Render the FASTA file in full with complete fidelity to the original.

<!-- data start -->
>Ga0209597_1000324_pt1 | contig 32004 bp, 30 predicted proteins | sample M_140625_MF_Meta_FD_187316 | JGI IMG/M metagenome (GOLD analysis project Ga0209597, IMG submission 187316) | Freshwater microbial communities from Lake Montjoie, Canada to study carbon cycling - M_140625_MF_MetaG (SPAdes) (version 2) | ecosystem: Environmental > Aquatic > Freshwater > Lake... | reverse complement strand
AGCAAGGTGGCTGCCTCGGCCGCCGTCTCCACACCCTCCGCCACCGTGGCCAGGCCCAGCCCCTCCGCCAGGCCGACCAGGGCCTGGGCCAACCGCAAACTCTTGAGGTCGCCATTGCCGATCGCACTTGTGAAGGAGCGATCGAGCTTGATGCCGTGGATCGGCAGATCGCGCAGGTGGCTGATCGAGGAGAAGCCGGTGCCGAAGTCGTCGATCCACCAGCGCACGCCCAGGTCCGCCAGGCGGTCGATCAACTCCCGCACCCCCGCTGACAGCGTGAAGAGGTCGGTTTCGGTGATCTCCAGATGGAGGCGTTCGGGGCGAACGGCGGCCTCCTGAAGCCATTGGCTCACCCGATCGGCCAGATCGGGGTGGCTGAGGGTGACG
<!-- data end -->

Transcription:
>Ga0209597_1000324_pt1 | contig 32004 bp, 30 predicted proteins | sample M_140625_MF_Meta_FD_187316 | JGI IMG/M metagenome (GOLD analysis project Ga0209597, IMG submission 187316) | Freshwater microbial communities from Lake Montjoie, Canada to study carbon cycling - M_140625_MF_MetaG (SPAdes) (version 2) | ecosystem: Environmental > Aquatic > Freshwater > Lake... | reverse complement strand
AGCAAGGTGGCTGCCTCGGCCGCCGTCTCCACACCCTCCGCCACCGTGGCCAGGCCCAGCCCCTCCGCCAGGCCGACCAGGGCCTGGGCCAACCGCAAACTCTTGAGGTCGCCATTGCCGATCGCACTTGTGAAGGAGCGATCGAGCTTGATGCCGTGGATCGGCAGATCGCGCAGGTGGCTGATCGAGGAGAAGCCGGTGCCGAAGTCGTCGATCCACCAGCGCACGCCCAGGTCCGCCAGGCGGTCGATCAACTCCCGCACCCCCGCTGACAGCGTGAAGAGGTCGGTTTCGGTGATCTCCAGATGGAGGCGTTCGGGGCGAACGGCGGCCTCCTGAAGCCATTGGCTCACCCGATCGGCCAGATCGGGGTGGCTGAGGGTGACG